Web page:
I stay on the lookout for real-life connections. When I see the Mean Girls Musical ads on the train, I text my friends. “How much are you willing to pay to see Mean Girls Musical?” We agree on a price, a date, and we have a blast. I’m craving buffet-style dinner so I text my sister, and we talk shit about our parents in-between mouthfuls. Later she calls me three times because she’s sick from all the food; “Girl, am I 911?” I giggle. I love these moments. But these moments require so much effort: Are you interested? Are you available? Where should we meet? I’ll purchase the tickets. Have you left yet? Where are you? I don’t see you! You’re late, I’m annoyed!!! Much easier to get likes from the comfort of your bed and call it connection. Much better to hug hello and goodbye.
With time, it gets better. A friend of mine and I have started a new ritual. We meet every Friday at the same time, same place, same act; drinks and conversation. It’s happening, unless it’s not happening. Still it takes effort; I have to get ready, make the commute. Then time becomes irrelevant, three to four hours go by and I don’t notice. I’m plotting to get all the people I love on a similar ritual; Same place, same time, same act. Like church on a Sunday, or soccer on Saturday; but for the secular, busy, isolated. Modern problems require modern solutions, and something something.
In between, I substitute the real life connection I crave with random fleeting conversations with fleeting people. It beats the apps. “Are you Ethiopian?” I’m on the train on my way home from my Friday evening. She’s slurring her words a bit, high or drunk, either way strung out, and I can barely make out what she is saying. My instinct is to ignore her. That’s what you do on the train in a big city; concentrate harder on your phone. I texted my friend of this amusing act of city people and she replied right away, “do not make eye contact, do not make eye contact.” It’s funny. But I maintain eye contact with Melissa- she later tells me that’s her name. What the hell, I’m a bit tipsy too and my phone is useless at keeping me company. We’re all lonely if we unplug long enough. Melissa and I talk about Ethiopian people, but mostly about her ex husbands, finding love again, and she says she sees me with a tall, Black, basketball player. “Yeah?” We laugh. I think I’m humouring her but she’s humouring me, and I’m loving it. I almost miss my stop. We say goodbye.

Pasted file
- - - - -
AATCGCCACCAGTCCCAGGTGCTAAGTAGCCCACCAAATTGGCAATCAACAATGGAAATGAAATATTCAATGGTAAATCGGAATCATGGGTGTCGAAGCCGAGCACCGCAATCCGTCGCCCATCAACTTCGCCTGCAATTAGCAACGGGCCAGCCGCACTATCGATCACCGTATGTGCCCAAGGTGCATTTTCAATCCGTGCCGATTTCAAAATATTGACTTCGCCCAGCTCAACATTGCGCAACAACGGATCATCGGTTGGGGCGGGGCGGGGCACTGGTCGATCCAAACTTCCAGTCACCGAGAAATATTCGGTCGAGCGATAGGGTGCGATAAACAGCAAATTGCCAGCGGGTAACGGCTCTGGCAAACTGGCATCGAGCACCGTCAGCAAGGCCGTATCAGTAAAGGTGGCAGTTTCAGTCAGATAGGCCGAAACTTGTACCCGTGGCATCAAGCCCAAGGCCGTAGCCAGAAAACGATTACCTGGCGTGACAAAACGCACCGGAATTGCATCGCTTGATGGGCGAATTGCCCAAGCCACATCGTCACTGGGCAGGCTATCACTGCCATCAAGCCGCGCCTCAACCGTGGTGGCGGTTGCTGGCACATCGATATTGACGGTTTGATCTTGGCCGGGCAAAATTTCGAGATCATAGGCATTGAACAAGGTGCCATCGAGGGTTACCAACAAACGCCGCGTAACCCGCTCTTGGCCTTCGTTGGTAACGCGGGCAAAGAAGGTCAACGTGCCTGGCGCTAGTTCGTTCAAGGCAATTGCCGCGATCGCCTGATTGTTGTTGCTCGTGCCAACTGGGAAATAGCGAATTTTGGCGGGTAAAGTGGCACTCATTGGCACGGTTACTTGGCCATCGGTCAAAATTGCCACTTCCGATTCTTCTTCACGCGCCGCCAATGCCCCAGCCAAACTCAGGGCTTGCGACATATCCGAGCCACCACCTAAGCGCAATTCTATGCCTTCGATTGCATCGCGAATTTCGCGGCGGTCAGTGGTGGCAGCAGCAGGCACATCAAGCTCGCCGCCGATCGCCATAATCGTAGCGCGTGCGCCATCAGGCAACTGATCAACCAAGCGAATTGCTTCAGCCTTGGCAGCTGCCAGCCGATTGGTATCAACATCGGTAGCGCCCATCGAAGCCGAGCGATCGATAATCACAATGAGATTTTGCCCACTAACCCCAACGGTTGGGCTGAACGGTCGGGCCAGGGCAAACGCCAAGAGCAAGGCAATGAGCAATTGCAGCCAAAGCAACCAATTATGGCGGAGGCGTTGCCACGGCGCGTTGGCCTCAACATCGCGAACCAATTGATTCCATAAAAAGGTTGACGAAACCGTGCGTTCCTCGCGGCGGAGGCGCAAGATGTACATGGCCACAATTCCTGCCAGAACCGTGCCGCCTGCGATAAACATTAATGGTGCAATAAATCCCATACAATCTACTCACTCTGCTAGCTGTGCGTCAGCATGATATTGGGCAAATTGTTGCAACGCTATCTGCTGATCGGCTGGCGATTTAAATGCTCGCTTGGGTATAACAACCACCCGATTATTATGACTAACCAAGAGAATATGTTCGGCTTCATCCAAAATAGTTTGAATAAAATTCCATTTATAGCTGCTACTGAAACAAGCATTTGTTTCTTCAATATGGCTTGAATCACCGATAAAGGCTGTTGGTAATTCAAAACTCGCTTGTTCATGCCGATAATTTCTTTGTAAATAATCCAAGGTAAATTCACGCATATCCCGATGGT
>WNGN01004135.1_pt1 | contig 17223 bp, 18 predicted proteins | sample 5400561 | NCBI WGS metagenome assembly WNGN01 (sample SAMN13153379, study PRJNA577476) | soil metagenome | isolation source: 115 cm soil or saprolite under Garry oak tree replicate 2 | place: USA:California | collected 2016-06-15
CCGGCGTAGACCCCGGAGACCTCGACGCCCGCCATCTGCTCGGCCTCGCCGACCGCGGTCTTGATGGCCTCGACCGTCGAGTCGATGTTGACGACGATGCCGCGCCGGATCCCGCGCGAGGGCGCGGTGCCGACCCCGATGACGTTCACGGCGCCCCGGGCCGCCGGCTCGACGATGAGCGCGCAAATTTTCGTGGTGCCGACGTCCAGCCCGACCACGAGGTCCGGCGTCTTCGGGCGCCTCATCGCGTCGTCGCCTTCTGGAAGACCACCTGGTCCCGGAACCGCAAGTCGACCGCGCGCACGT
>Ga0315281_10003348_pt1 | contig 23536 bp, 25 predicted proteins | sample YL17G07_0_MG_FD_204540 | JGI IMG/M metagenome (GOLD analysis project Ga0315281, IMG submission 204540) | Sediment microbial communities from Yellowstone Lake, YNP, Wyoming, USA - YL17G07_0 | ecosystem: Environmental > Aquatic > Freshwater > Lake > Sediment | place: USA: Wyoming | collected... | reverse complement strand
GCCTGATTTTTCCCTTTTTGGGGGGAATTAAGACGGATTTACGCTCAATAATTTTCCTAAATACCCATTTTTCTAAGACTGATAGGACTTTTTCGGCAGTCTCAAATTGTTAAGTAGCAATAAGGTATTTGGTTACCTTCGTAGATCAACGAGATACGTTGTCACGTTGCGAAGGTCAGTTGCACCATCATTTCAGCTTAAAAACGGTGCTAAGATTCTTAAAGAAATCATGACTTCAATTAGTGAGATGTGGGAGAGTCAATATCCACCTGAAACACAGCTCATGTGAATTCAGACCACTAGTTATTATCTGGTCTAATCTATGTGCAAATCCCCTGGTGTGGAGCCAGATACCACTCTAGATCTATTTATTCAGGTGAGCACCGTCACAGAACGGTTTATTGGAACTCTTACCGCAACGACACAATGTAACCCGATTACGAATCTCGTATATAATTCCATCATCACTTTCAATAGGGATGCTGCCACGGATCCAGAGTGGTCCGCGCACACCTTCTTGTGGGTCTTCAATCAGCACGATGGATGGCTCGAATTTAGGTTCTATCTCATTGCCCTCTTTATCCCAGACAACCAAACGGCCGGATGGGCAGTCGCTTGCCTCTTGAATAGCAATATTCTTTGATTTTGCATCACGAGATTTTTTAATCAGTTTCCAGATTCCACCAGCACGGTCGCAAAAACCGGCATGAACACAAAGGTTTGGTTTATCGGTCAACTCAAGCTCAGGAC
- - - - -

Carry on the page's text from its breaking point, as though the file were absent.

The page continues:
I’ll probably never see Melissa again. But on that lonely train ride home, she reminds me how much I love talking to people, how much I enjoy their company. They’re good for me, all kinds of people. If you open yourself up to the Other, everyone is just a small talk away from becoming the best person in your life. Or, back to strangers- who cares, there’s (almost) 8 billion of us, you’ll never run out of people. I love it. I had to leave the apps alone to find out the best things in life are still in real life; the playful slaps, the tight hugs, the silly laughters and giggles, the uncomfortable lull, the excited eruption of a though too great to contain; and all of it over some coffee, or gin, please. I won’t let the apps take that away from me.
Until next time,